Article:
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PS4 vs PC graphics comparison

The Sony PlayStation 4 game console shares much of its hardware technology with the personal computer. We take a look at how it compares to a gaming computer in terms of price and performance.

The PS4 uses a graphics processing unit (GPU) based on the Radeon HD 7000 series of PC graphics cards designed by AMD. It has 18 compute units with 64 cores per compute unit, giving it a total of 1,152 cores. This gives the PS4 a theoretical maximum performance of 1.84 TFLOPS that can be used for graphics, physical simulation, or a combination of the two.

There are several known differences between the PS4 GPU and the AMD 7870 PC graphics card on which it is based. The first is that the PS4 has a dedicated 20GB / s bus that bypasses the L1 and L2 GPU cache to allow direct access to system memory. Direct memory access (usually abbreviated to DMA) in this case serves to speed up graphics by reducing the number of processes required.

It also has additional L2 cache support for simultaneous graphical and asynchronous computing tasks thanks to the inclusion of a ‘volatile’ bit tag. This allows the machine to process graphics and computational code synchronously, without suspending one in order to run the other.

Finally, the console unit has 64 fonts compared to two on the PC unit for calculation commands. The purpose of this is to enable superior game engine integration for developers when writing games for the console.

The question of whether a PC is better than a PS4 depends on how you compare. In this article, we look at the comparison from the point of view of cost equality. In a later article we deal with the comparison on the basis of total performance.

Comparable costs: PC v PS4

If you look at a comparable cost, including the costs of the entire system, the console would easily outperform the computer. A PS4 costs around £ 350, while the comparable Radeon 7870 graphics card costs around £ 150, but to this you’ll need to add the costs of the components to make up the rest of the computer, such as the motherboard, processor, memory. , hard drive, case and software. To build a gaming computer somewhere close to the cost of Sony’s console, you’d end up with a system that’s compromised on cost grounds at the expense of performance. This scenario would certainly leave you with a PC that cannot match the console in terms of graphics performance.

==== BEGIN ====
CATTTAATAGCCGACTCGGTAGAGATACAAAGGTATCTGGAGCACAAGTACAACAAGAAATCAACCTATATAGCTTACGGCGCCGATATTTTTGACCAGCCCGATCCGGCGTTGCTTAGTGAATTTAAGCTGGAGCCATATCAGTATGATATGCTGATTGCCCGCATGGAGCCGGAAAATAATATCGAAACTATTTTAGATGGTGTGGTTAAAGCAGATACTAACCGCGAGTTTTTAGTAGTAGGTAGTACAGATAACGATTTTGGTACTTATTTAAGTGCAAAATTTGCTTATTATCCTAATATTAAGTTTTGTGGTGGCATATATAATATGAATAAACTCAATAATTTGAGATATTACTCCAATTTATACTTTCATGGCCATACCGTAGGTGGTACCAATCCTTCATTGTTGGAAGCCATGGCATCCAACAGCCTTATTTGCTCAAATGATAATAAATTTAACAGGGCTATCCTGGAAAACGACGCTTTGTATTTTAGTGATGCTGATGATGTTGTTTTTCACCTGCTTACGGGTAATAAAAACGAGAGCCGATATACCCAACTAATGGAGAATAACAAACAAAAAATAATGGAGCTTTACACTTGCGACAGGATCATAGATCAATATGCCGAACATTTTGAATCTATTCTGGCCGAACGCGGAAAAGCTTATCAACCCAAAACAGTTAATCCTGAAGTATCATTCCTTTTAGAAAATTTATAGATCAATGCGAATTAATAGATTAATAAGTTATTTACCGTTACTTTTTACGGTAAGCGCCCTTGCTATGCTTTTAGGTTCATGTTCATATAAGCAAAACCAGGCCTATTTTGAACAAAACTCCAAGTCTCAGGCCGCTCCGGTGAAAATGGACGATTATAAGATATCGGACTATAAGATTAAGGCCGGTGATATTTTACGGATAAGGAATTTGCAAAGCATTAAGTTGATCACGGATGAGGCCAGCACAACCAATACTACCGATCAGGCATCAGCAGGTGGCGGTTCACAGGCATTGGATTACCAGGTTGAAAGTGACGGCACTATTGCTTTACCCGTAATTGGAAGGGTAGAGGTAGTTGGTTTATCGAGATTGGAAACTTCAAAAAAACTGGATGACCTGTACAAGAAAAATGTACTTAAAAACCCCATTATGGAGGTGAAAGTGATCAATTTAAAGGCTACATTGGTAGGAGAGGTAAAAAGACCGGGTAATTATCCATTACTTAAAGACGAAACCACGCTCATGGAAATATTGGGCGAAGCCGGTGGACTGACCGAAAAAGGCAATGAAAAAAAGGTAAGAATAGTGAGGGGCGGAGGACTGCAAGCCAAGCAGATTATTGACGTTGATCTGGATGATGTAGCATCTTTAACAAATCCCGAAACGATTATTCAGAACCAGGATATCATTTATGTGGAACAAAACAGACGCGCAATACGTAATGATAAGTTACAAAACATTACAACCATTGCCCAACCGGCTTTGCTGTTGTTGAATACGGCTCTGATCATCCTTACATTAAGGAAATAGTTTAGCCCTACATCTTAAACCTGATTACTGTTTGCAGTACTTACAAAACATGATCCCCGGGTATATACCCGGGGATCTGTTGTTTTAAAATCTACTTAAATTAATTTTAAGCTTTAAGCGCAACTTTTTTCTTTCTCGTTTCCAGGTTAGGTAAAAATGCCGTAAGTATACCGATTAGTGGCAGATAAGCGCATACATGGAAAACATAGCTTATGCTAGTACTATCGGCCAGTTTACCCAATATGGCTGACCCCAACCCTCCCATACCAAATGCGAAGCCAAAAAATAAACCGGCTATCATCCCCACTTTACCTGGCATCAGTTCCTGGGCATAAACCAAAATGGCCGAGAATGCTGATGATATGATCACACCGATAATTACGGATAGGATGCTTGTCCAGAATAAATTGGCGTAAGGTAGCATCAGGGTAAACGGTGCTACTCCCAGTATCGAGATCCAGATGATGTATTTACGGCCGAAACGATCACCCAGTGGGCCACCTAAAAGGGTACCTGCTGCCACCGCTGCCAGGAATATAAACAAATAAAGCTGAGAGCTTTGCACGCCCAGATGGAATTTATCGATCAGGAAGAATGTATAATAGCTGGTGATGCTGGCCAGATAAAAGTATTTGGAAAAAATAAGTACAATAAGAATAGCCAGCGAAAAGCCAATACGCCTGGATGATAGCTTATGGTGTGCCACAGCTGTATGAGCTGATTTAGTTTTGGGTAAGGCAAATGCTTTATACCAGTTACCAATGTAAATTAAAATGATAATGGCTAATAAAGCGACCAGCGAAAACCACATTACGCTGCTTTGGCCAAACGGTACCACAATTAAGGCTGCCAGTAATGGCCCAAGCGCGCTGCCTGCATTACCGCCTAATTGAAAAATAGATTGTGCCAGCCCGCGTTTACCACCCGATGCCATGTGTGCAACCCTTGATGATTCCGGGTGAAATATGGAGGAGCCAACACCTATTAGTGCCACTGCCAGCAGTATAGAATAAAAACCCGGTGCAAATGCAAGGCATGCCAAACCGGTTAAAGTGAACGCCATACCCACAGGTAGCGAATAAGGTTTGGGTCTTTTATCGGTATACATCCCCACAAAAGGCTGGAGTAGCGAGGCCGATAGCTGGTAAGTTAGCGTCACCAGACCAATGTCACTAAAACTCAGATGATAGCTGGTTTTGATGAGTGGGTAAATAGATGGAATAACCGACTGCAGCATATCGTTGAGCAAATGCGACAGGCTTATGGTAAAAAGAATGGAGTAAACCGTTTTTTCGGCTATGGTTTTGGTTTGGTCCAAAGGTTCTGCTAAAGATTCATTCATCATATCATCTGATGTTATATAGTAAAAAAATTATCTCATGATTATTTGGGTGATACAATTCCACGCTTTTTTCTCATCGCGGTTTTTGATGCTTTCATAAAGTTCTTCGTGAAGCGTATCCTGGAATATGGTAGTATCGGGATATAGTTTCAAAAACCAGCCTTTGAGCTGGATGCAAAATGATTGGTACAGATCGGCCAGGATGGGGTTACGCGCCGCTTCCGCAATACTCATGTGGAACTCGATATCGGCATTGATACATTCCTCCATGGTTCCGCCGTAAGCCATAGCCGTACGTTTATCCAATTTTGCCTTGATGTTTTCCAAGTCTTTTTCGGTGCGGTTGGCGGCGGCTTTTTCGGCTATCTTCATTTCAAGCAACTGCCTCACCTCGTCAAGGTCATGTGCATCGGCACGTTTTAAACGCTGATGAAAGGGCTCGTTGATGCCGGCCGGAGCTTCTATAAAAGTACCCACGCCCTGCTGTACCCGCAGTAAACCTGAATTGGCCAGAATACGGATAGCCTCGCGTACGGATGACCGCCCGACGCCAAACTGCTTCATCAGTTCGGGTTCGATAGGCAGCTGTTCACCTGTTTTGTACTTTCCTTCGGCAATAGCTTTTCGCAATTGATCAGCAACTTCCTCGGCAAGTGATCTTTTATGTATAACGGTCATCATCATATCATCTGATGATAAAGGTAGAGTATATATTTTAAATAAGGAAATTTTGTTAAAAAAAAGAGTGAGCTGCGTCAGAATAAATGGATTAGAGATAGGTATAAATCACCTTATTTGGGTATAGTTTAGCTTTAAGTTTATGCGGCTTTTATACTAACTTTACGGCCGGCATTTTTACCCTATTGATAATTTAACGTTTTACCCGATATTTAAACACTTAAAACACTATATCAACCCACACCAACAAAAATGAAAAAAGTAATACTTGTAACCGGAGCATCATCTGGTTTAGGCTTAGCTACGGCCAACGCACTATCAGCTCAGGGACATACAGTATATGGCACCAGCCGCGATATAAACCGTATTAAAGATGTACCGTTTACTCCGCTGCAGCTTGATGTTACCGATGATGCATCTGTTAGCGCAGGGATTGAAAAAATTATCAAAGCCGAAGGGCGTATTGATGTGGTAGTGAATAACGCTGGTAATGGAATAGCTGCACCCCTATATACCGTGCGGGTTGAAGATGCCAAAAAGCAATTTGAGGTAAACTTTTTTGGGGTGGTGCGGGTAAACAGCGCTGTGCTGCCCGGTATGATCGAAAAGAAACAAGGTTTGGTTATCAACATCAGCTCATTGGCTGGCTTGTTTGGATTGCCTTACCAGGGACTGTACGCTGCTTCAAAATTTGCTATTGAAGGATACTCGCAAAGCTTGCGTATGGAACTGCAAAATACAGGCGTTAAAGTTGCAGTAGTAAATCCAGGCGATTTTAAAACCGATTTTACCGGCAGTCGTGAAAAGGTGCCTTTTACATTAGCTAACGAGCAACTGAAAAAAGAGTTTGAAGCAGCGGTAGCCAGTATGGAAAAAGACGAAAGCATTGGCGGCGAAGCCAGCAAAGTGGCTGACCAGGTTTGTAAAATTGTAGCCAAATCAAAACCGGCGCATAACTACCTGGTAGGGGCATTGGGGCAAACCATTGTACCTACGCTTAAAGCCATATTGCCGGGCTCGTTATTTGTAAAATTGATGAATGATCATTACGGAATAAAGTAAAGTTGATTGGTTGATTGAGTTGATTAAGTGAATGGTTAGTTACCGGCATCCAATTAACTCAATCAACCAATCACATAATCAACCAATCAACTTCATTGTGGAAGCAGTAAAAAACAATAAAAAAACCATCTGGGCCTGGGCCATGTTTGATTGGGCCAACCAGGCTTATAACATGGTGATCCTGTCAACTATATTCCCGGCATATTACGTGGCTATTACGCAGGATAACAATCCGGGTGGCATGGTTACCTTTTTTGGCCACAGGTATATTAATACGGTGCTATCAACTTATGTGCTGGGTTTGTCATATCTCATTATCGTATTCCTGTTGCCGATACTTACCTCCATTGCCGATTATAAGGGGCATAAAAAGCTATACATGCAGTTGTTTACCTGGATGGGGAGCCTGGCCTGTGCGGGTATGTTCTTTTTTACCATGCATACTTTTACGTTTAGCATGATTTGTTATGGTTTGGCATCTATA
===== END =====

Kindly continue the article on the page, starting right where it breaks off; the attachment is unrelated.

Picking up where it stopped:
There are several reasons why this is the case. The first is that the game console has a huge advantage due to the lack of a resource-hogging operating system like Windows. A PC needs to be able to do many things, often simultaneously. To enable this, the operating system must be complete, often taking up many of the machines’ free resources just to function. A console’s operating system will be a fraction of a PC or Mac computer, which means that much more power available on a PS4 is free to dedicate to running games. This allows the PlayStation to get away with a lower overall spec while still being able to maintain performance.

The second is that manufacturers that produce consoles often sell at a loss due to the need to gain market share and outsell their rivals. This is especially true in the early stages of a console’s life when development costs pay off. The PS4 v Xbox One is one of the biggest sales battles in the tech market that looks set to continue for many years to come. Obviously, it is difficult to compete with a product subsidized by its manufacturer.

Cost is not just the consideration when comparing the two. Computer users often have the rest of their system in place, so more funds are available to spend on graphics hardware alone, while absolute performance is the only consideration. Please take a look at our next article, PS4 v PC Graphics Comparison – Part Two, where we consider the absolute performance of the PlayStation and the personal computer.

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